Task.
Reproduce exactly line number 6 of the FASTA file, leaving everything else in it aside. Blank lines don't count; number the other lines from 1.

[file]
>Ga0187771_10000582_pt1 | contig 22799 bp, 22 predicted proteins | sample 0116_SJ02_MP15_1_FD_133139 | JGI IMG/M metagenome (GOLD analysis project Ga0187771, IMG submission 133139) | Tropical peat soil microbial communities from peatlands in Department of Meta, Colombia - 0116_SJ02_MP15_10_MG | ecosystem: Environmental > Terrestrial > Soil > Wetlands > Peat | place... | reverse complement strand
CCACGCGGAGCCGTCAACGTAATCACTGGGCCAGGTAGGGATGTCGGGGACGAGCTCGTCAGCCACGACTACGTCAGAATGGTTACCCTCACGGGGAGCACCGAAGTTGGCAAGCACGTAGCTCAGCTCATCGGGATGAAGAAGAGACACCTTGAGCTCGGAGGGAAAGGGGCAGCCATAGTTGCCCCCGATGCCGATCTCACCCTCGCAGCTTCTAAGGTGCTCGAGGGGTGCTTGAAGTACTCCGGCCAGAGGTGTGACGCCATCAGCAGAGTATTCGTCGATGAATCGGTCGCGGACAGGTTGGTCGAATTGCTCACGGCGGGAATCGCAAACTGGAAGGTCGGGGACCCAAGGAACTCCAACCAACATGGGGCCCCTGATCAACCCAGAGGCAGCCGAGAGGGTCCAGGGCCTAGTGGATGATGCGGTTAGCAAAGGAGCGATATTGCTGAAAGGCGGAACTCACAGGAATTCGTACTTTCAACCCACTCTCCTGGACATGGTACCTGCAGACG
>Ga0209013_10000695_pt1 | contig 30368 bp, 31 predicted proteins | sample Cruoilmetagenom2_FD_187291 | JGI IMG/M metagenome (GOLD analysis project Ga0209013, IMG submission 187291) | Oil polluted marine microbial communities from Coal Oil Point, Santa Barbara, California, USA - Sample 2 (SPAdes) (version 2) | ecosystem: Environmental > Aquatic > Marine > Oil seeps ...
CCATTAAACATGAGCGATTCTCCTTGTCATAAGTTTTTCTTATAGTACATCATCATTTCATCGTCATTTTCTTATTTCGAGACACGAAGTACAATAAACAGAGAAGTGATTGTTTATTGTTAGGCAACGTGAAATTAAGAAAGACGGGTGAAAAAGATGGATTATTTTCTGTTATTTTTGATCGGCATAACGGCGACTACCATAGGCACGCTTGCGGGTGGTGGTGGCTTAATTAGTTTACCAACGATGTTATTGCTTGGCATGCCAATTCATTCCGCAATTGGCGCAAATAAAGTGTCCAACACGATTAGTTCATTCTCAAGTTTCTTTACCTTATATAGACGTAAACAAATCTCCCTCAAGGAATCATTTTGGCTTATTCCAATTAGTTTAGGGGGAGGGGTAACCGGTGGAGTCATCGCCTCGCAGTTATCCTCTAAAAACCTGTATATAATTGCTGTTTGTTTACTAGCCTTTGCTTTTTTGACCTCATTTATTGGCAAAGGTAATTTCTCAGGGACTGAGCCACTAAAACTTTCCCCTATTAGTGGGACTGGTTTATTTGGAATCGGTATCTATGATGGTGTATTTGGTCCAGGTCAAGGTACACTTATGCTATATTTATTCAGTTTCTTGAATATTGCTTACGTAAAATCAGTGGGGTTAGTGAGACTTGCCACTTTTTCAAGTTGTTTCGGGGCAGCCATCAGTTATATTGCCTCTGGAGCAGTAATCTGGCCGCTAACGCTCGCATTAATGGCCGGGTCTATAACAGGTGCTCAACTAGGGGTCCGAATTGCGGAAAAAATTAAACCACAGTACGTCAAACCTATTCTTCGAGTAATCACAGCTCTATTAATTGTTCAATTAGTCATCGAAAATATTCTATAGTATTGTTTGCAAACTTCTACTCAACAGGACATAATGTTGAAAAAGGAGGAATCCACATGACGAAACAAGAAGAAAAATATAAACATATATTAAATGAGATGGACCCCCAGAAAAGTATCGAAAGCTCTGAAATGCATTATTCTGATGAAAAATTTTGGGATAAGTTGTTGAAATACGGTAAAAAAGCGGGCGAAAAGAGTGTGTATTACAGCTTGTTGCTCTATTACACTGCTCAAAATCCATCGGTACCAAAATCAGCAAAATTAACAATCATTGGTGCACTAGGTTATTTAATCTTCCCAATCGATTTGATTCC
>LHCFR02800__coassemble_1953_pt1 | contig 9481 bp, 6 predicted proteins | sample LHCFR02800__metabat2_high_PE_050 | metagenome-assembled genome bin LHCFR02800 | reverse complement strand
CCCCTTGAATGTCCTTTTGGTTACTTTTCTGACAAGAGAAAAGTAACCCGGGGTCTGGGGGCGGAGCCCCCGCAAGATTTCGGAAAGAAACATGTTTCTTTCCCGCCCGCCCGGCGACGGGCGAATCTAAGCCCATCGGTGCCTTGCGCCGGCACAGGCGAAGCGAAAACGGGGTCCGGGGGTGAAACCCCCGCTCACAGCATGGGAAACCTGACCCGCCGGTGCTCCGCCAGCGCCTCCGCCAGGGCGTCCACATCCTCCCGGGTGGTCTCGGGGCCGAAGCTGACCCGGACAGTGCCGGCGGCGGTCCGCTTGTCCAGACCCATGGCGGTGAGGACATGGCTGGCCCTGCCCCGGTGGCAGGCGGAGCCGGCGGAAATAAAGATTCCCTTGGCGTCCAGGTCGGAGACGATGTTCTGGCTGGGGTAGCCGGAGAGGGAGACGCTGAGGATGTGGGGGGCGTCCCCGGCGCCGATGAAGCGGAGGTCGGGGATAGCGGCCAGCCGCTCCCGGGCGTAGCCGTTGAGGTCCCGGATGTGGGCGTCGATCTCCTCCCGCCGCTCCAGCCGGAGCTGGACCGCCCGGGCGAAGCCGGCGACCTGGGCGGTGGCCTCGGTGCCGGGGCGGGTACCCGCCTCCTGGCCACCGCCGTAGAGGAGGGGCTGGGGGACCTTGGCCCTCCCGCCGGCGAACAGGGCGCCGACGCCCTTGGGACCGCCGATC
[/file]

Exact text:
CCCCTTGAATGTCCTTTTGGTTACTTTTCTGACAAGAGAAAAGTAACCCGGGGTCTGGGGGCGGAGCCCCCGCAAGATTTCGGAAAGAAACATGTTTCTTTCCCGCCCGCCCGGCGACGGGCGAATCTAAGCCCATCGGTGCCTTGCGCCGGCACAGGCGAAGCGAAAACGGGGTCCGGGGGTGAAACCCCCGCTCACAGCATGGGAAACCTGACCCGCCGGTGCTCCGCCAGCGCCTCCGCCAGGGCGTCCACATCCTCCCGGGTGGTCTCGGGGCCGAAGCTGACCCGGACAGTGCCGGCGGCGGTCCGCTTGTCCAGACCCATGGCGGTGAGGACATGGCTGGCCCTGCCCCGGTGGCAGGCGGAGCCGGCGGAAATAAAGATTCCCTTGGCGTCCAGGTCGGAGACGATGTTCTGGCTGGGGTAGCCGGAGAGGGAGACGCTGAGGATGTGGGGGGCGTCCCCGGCGCCGATGAAGCGGAGGTCGGGGATAGCGGCCAGCCGCTCCCGGGCGTAGCCGTTGAGGTCCCGGATGTGGGCGTCGATCTCCTCCCGCCGCTCCAGCCGGAGCTGGACCGCCCGGGCGAAGCCGGCGACCTGGGCGGTGGCCTCGGTGCCGGGGCGGGTACCCGCCTCCTGGCCACCGCCGTAGAGGAGGGGCTGGGGGACCTTGGCCCTCCCGCCGGCGAACAGGGCGCCGACGCCCTTGGGACCGCCGATC